tomcat-users mailing list archives

Site index · List index
Message view « Date » · « Thread »
Top « Date » · « Thread »
From "Dunkle, Ed" <Ed.Dun...@ameriserve.com>
Subject RE: protecting all resources
Date Wed, 03 May 2000 15:34:43 GMT
What would be nice is if you could configure a servlet container to use your
own custom class that accepted a principal and credentials in a validate()
method and returned a boolean.  Then we could implement our own logic for
the validation but rely on the container to protect resources.

Since it doesn't appear to work that way, I am trying to figure out how to
do this myself.  In Tomcat, I can extend the DefaultServlet with a session
object check before delegating to super.doGet().  And I have a LoginServlet,
invoked from a custom form, that authenticates and creates the session
object.  Is there a better way to do this?  Extending DefaultServlet is not
a portable solution.

Thanks,
Ed

-----Original Message-----
From: Craig McClanahan [mailto:Craig.McClanahan@eng.sun.com]
Sent: Tuesday, May 02, 2000 7:21 PM
To: tomcat-user@jakarta.apache.org
Subject: Re: protecting all resources


"Dunkle, Ed" wrote:

> Admittedly, I have not finished reading the JSDK 2.2 spec yet, but I'm
> working on it.  But, before I spend a lot of time on this, I was hoping
> someone could give me a clue.
>
> I am using form-based custom authorization.  So we have our own HTML form
> that posts to a servlet that then validates the credentials.  That's fine
> for a login, but I am wanting to ensure that the login has been successful
> before serving up any other files, mainly HTML and JSPs.
>

The idea in the spec is that you should be able to delegate all this stuff
to
the servlet container, instead of building it into your application -- the
same way that you can delegate authentication to a web server for password
protected directories.

>
> I am thinking that I need to write a custom "file" servlet that would
first
> check for a valid login before allowing the file to be sent.  IF there is
> another way to do this, please let me know!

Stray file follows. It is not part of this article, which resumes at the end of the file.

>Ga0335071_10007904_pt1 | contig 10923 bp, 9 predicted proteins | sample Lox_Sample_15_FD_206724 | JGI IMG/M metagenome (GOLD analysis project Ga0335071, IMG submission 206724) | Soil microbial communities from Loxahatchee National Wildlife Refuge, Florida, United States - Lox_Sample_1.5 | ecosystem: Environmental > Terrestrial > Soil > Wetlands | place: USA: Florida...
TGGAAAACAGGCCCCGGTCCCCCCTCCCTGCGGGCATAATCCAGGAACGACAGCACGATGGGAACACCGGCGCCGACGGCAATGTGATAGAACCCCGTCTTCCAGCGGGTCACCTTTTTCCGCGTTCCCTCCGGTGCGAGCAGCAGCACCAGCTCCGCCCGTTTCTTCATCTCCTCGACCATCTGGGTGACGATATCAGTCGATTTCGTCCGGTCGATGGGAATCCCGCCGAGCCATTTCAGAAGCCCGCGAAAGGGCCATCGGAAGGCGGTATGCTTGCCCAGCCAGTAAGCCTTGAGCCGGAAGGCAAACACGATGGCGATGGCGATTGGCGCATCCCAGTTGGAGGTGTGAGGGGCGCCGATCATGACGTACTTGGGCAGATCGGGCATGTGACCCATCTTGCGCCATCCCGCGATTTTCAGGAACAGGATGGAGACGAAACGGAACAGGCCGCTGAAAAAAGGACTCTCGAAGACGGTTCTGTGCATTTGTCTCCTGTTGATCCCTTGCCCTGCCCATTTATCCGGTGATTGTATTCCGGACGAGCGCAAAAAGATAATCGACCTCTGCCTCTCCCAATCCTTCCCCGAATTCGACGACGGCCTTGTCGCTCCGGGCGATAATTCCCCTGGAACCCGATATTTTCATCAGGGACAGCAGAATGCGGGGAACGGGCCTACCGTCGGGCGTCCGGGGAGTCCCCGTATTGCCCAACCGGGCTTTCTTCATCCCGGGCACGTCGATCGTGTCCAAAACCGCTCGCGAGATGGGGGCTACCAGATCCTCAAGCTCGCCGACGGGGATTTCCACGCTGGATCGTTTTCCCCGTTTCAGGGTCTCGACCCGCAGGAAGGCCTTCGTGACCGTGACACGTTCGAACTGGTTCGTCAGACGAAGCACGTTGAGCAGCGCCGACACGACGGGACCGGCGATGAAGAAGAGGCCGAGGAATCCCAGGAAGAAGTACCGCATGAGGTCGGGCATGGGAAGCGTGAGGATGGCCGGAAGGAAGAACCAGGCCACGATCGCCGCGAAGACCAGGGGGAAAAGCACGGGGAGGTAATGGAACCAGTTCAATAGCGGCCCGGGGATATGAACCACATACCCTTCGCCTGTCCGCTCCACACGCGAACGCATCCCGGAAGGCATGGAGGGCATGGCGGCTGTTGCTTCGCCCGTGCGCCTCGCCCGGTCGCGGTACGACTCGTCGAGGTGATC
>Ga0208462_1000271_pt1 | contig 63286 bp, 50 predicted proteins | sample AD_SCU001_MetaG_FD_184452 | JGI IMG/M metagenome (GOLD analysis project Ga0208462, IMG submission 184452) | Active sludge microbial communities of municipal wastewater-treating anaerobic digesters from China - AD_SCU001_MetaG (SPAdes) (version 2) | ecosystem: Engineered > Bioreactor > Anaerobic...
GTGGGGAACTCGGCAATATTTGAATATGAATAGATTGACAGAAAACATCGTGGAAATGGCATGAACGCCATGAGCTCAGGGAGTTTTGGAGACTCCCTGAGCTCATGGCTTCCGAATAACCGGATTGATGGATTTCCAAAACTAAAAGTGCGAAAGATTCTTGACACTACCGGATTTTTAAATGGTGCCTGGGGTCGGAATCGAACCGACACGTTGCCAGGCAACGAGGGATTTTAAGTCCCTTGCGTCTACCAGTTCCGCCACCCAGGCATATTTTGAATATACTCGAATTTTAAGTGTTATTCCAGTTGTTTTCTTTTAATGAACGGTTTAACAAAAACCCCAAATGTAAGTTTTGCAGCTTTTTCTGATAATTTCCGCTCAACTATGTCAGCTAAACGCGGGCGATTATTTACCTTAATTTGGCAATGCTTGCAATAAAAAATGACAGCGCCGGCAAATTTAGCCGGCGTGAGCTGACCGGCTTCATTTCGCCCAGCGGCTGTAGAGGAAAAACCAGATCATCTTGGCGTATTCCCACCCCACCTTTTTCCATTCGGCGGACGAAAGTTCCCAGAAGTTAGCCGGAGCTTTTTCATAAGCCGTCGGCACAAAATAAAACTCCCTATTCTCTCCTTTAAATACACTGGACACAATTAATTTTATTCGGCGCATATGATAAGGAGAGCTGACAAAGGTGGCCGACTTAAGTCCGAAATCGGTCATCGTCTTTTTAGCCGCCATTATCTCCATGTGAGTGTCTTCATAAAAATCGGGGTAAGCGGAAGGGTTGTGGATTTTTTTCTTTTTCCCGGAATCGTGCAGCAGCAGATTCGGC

>

If you wanted to protect an entire web application (requiring a valid
username/password), rather than just part of it, you might do something like
this in your web.xml file:

    <security-constraint>
        <web-resource-collection>
            <web-resource-name>Entire Application</web-resource-name>
            <url-pattern>/*</url-pattern>
        </web-resource-collection>
    </security-constraint>

    <login-config>
        <auth-method>FORM</auth-method>
        <realm-name>My Password-Protected Web Application</realm-name>
        <login-config>
            <form-login-page>/loginForm.jsp</form-login-page>
            <form-error-page>/loginError.jsp</form-error-page>
        </login-config>
    </login-config>

This way, you don't have to write anything inside your application itself to
enforce security.

A couple of notes if you want to try this with Tomcat 3.1:

* Unfortunately, Tomcat 3.1 does not support form-based security as
described
  in the specification yet.  You might try changing the authentication
method
to
  BASIC instead, to trigger the browser pop-up dialog box for logging in.
(Remember
  that this is not secure over the Internet).

* By default, Tomcat will load its list of valid users from a file named
"conf/tomcat-users.xml"
  under the Tomcat home directory.

* It is also possible to write a custom implementation of security checking
so
that you
  can process users and passwords in whatever database or directory server
you
might
  have them in -- this is somewhat more work but it's certainly feasible.

>
> Thanks,
> Ed
>

Craig McClanahan



--------------------------------------------------------------------------
To unsubscribe, email: tomcat-user-unsubscribe@jakarta.apache.org
For additional commmands, email: tomcat-user-help@jakarta.apache.org

Mime
View raw message